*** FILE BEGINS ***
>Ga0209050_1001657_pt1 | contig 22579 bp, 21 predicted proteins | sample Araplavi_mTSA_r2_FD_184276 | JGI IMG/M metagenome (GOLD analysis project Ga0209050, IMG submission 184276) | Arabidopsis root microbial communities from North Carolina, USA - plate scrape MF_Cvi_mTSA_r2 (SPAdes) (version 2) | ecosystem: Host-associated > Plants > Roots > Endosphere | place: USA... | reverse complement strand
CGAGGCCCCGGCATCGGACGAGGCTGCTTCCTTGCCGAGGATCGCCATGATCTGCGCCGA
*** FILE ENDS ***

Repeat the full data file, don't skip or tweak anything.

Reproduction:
>Ga0209050_1001657_pt1 | contig 22579 bp, 21 predicted proteins | sample Araplavi_mTSA_r2_FD_184276 | JGI IMG/M metagenome (GOLD analysis project Ga0209050, IMG submission 184276) | Arabidopsis root microbial communities from North Carolina, USA - plate scrape MF_Cvi_mTSA_r2 (SPAdes) (version 2) | ecosystem: Host-associated > Plants > Roots > Endosphere | place: USA... | reverse complement strand
CGAGGCCCCGGCATCGGACGAGGCTGCTTCCTTGCCGAGGATCGCCATGATCTGCGCCGA